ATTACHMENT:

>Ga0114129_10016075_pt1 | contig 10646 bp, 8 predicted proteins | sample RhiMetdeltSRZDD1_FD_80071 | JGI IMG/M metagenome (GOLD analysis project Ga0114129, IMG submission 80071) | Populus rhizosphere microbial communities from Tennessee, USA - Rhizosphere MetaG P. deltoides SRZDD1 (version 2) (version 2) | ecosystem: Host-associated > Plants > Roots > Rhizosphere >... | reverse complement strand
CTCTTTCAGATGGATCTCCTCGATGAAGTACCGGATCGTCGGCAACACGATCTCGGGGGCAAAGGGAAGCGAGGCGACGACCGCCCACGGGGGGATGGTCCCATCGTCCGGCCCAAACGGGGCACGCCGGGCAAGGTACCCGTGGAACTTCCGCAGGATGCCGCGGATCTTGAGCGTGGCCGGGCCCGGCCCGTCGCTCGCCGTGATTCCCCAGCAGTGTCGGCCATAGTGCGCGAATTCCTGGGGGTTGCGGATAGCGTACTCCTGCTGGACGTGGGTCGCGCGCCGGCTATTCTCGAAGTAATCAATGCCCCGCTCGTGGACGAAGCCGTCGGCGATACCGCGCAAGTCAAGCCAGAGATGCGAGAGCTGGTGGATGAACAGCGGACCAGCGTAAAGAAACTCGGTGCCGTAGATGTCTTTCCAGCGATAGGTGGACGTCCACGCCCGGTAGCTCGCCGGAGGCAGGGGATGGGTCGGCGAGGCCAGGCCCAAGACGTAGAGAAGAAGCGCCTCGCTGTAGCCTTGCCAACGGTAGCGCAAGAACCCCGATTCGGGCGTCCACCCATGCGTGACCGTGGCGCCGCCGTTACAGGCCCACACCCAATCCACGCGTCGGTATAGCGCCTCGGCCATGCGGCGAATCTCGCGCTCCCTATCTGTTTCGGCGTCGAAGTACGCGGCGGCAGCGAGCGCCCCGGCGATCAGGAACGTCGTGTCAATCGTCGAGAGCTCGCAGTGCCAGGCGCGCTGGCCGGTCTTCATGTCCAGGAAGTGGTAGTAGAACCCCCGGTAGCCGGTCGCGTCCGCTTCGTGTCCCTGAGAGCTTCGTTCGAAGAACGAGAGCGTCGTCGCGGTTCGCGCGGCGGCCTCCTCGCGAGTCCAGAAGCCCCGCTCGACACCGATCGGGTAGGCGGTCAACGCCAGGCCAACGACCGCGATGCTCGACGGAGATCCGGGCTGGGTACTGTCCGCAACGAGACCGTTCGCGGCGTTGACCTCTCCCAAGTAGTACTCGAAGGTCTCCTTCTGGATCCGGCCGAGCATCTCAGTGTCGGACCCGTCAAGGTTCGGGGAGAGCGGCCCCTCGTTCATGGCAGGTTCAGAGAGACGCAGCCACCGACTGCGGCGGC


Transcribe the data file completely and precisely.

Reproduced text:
>Ga0114129_10016075_pt1 | contig 10646 bp, 8 predicted proteins | sample RhiMetdeltSRZDD1_FD_80071 | JGI IMG/M metagenome (GOLD analysis project Ga0114129, IMG submission 80071) | Populus rhizosphere microbial communities from Tennessee, USA - Rhizosphere MetaG P. deltoides SRZDD1 (version 2) (version 2) | ecosystem: Host-associated > Plants > Roots > Rhizosphere >... | reverse complement strand
CTCTTTCAGATGGATCTCCTCGATGAAGTACCGGATCGTCGGCAACACGATCTCGGGGGCAAAGGGAAGCGAGGCGACGACCGCCCACGGGGGGATGGTCCCATCGTCCGGCCCAAACGGGGCACGCCGGGCAAGGTACCCGTGGAACTTCCGCAGGATGCCGCGGATCTTGAGCGTGGCCGGGCCCGGCCCGTCGCTCGCCGTGATTCCCCAGCAGTGTCGGCCATAGTGCGCGAATTCCTGGGGGTTGCGGATAGCGTACTCCTGCTGGACGTGGGTCGCGCGCCGGCTATTCTCGAAGTAATCAATGCCCCGCTCGTGGACGAAGCCGTCGGCGATACCGCGCAAGTCAAGCCAGAGATGCGAGAGCTGGTGGATGAACAGCGGACCAGCGTAAAGAAACTCGGTGCCGTAGATGTCTTTCCAGCGATAGGTGGACGTCCACGCCCGGTAGCTCGCCGGAGGCAGGGGATGGGTCGGCGAGGCCAGGCCCAAGACGTAGAGAAGAAGCGCCTCGCTGTAGCCTTGCCAACGGTAGCGCAAGAACCCCGATTCGGGCGTCCACCCATGCGTGACCGTGGCGCCGCCGTTACAGGCCCACACCCAATCCACGCGTCGGTATAGCGCCTCGGCCATGCGGCGAATCTCGCGCTCCCTATCTGTTTCGGCGTCGAAGTACGCGGCGGCAGCGAGCGCCCCGGCGATCAGGAACGTCGTGTCAATCGTCGAGAGCTCGCAGTGCCAGGCGCGCTGGCCGGTCTTCATGTCCAGGAAGTGGTAGTAGAACCCCCGGTAGCCGGTCGCGTCCGCTTCGTGTCCCTGAGAGCTTCGTTCGAAGAACGAGAGCGTCGTCGCGGTTCGCGCGGCGGCCTCCTCGCGAGTCCAGAAGCCCCGCTCGACACCGATCGGGTAGGCGGTCAACGCCAGGCCAACGACCGCGATGCTCGACGGAGATCCGGGCTGGGTACTGTCCGCAACGAGACCGTTCGCGGCGTTGACCTCTCCCAAGTAGTACTCGAAGGTCTCCTTCTGGATCCGGCCGAGCATCTCAGTGTCGGACCCGTCAAGGTTCGGGGAGAGCGGCCCCTCGTTCATGGCAGGTTCAGAGAGACGCAGCCACCGACTGCGGCGGC